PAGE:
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Comment Re:For safe integration with existing air traffic (Score 1) 129

Any pilot will tell you that birds are responsible for avoiding bird strikes 99.999% of the time.

If drones move out of the way of airplanes autonomously, then great. They don't though. Hobby drones aren't really the issue here anyway, the real issue is the larger drones.

Also, some guy goes out and buys a drone, takes it up for a flight. Does he even know that he's within 4 miles of an airport? A lot of people have no idea where the GA airports are. Some really fundamental training on air space rules would go a long way towards safety I think. A few hours of ground school at the most, and passing a very simple exam. Could even be an online thing.

Comment Re:For safe integration with existing air traffic (Score 1) 129

Helicopters frequently fly at 300 ft. And I think a drone is more of a hazard to a helicopter than an airplane.

Also, I bet there are a lot of people who have no idea where airplanes might need to be flying low. One strange wind day, one aircraft with unusually low performance like a Cessna 150 or an old Cub, and one strange airport situation like a Class-D upwind extension and presto, you have airplanes at 300 feet where they normally are not.

Comment Re:For safe integration with existing air traffic (Score 2) 129

Historic precedent with airplanes would show this is not the case.

Companies incentivized to fly as often as they can have sacrificed airplane maintenance and pilot capability so that they can increase their profit. There are reasons that there are substantial limitations that commercial companies who want to fly for profit must meet.

With drones you'll see this as carring payloads barely within its capability envelope, drones flown hazardously above crowds, drones carrying hazardous materials, pilots without any understanding of human-carrying aviation airspace, etc. I could add a dozen more reasons why being paid makes things more dangerous.

Comment Re:Why play games? (Score 1) 232

I try very hard to memorize my numbers, but since my running average in between credit card theft activity appears to be about 1 year, that's a lot of effort for nothing.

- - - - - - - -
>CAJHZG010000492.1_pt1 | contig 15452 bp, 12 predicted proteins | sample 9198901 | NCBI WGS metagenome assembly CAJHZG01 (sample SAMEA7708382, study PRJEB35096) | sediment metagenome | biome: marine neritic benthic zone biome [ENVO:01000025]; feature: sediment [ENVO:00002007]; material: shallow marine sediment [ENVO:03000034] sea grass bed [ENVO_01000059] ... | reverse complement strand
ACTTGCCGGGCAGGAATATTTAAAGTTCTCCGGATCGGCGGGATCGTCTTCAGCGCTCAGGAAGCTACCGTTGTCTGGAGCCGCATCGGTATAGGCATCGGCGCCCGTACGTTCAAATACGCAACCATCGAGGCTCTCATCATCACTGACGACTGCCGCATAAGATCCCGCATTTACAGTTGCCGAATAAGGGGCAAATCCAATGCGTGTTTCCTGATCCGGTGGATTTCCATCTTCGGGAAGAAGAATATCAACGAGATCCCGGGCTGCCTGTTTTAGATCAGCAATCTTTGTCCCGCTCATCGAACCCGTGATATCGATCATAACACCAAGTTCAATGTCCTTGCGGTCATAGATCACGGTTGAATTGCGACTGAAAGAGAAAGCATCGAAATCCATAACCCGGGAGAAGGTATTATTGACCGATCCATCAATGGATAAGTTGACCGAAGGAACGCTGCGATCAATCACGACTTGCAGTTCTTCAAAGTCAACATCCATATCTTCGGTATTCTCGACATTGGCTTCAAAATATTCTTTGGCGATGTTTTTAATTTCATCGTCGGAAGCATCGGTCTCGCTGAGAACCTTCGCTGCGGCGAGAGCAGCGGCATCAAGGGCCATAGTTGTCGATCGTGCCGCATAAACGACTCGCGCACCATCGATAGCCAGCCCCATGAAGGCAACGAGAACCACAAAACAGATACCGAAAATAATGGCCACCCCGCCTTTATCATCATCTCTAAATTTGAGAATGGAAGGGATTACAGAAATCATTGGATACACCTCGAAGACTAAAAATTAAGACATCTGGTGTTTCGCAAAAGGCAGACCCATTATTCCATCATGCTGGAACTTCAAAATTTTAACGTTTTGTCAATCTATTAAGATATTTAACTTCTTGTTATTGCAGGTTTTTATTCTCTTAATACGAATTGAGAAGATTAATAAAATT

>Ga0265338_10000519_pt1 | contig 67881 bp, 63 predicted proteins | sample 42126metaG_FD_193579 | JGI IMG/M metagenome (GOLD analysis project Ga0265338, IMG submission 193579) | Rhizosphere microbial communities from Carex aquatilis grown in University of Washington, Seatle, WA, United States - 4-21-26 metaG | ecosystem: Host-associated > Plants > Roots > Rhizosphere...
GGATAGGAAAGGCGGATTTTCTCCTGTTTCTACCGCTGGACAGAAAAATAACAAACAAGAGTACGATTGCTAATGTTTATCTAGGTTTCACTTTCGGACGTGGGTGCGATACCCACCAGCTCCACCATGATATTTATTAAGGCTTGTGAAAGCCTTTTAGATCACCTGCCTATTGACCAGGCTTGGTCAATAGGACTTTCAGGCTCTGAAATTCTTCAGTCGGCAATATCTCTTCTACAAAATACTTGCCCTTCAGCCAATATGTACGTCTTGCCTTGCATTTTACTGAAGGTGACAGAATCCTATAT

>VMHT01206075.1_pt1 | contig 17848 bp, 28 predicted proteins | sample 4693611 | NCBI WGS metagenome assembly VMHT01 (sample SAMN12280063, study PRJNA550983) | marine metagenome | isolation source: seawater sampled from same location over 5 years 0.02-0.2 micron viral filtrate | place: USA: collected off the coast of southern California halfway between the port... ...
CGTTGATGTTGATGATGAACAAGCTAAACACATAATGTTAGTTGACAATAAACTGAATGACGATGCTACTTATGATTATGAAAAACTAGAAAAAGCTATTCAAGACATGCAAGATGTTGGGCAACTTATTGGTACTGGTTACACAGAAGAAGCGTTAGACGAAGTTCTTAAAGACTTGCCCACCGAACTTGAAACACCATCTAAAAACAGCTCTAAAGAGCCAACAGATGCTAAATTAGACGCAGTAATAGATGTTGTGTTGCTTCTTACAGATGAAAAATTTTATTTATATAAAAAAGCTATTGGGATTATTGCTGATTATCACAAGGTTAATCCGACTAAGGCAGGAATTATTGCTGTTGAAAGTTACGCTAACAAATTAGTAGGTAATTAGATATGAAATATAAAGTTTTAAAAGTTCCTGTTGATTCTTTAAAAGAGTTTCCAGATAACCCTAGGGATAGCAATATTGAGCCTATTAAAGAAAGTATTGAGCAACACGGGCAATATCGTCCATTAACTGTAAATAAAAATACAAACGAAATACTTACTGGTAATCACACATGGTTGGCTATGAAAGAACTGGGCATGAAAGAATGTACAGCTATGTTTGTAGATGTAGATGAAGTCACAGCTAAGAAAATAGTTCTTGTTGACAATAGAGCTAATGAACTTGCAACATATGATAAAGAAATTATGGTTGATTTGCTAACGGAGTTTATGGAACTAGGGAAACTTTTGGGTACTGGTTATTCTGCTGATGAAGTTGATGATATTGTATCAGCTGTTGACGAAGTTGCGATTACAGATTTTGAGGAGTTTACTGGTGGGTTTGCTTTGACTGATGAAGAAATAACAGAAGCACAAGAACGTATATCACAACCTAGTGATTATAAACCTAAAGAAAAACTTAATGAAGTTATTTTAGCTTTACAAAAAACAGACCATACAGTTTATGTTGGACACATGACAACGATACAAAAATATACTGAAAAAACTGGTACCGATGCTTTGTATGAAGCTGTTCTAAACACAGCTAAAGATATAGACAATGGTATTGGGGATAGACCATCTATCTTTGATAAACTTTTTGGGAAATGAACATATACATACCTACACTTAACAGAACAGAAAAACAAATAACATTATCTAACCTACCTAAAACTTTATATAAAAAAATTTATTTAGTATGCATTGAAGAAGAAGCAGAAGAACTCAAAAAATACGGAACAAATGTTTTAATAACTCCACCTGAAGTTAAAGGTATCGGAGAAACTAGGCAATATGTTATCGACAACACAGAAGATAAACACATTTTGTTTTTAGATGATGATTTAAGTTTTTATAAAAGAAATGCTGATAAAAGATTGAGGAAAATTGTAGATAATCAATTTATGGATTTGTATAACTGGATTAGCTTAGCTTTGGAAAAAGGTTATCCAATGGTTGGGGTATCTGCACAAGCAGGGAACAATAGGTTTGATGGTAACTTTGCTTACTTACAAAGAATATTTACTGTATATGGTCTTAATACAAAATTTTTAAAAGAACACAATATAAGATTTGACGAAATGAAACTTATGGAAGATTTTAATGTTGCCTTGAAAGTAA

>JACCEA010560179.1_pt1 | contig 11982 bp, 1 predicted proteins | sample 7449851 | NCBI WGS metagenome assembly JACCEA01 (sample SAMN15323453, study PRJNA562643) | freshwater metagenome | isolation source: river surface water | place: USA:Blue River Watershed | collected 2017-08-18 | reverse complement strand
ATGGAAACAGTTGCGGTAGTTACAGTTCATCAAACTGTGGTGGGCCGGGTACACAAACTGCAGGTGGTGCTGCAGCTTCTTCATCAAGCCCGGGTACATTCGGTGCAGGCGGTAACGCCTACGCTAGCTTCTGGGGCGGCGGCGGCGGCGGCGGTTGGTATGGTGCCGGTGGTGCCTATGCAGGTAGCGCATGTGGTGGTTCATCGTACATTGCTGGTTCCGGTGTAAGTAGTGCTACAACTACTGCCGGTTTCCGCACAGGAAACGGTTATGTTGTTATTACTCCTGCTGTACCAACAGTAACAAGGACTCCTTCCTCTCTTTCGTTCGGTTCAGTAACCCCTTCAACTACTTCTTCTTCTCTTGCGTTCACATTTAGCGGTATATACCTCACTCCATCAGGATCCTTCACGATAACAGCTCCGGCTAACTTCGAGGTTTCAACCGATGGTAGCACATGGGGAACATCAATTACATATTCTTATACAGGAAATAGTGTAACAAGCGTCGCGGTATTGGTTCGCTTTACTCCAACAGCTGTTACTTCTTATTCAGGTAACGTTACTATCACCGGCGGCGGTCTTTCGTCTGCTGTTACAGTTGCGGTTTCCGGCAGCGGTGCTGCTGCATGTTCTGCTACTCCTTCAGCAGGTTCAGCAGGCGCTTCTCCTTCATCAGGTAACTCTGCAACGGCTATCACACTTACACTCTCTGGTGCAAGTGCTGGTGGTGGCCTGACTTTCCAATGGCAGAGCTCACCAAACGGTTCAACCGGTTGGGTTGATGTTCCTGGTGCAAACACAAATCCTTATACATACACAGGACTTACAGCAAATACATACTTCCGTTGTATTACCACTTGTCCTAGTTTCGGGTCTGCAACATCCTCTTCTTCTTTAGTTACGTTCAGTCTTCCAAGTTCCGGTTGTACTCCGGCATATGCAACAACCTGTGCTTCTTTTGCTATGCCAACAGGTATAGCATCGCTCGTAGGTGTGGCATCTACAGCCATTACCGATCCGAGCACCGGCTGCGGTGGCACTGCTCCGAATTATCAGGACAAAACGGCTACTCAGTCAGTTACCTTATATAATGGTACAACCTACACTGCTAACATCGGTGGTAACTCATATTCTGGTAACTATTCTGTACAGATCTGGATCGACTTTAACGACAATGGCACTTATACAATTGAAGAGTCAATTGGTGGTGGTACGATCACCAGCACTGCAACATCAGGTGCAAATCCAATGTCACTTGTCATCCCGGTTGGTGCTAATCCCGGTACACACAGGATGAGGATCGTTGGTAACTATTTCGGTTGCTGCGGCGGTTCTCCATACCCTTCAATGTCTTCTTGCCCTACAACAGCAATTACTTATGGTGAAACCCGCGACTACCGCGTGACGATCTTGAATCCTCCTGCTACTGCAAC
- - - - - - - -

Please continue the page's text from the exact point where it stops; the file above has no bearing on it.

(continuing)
Seriously; I do not give out my credit card number to sketchy sites and try to avoid scams, yet it gets stolen anyway. For example, I am a Linode customer and they announced that they were hacked the day after I gave them my new credit card that had been updated as a result of a motel booking scam in which my credit card was stolen. Replacing my credit card twice in less than one month? Ugh.

Comment Re:Wasteful (Score 1) 140

Processing new blocks will still be profitable because of the built-in "transaction fee" mechanism. Miners in the year 2100 may simply refuse to include transactions that don't have a fee of 0.000001 BTC, for example. At which point, there will be so many of them, that itself could be profitable. The profit is then not the fact that you minted 1 BTC, but the fact that you collected all the fees in the transaction block.

Comment Re:Contradictory ... (Score 1) 878

I find the experience similar to yours, but I perceive there to be a great deal more "boring" code. When you get right down to it, really only about 5% of code is interesting in any meaningful way. There's a risk that poor workmanship will sneak in, but then again if your tests aren't good enough it really doesn't matter if you're drunk, stoned, stupid, tired, or cocksure, the product will suck.

The problem to watch out for is to think an idea is good when stoned, then tricking yourself into thinking it is still good when sober.

Comment Re:C'mon Kids (Score 1) 138

> The hassle of managing encryption far outweighs the risk posed by unencrypted transmission.

Now that is absolutely not the case. PKI scales, and these days with a SIM card in most phones it is almost free as long as you set it up right. That part is hard, but it's a basically constant cost which gets less expensive over time.

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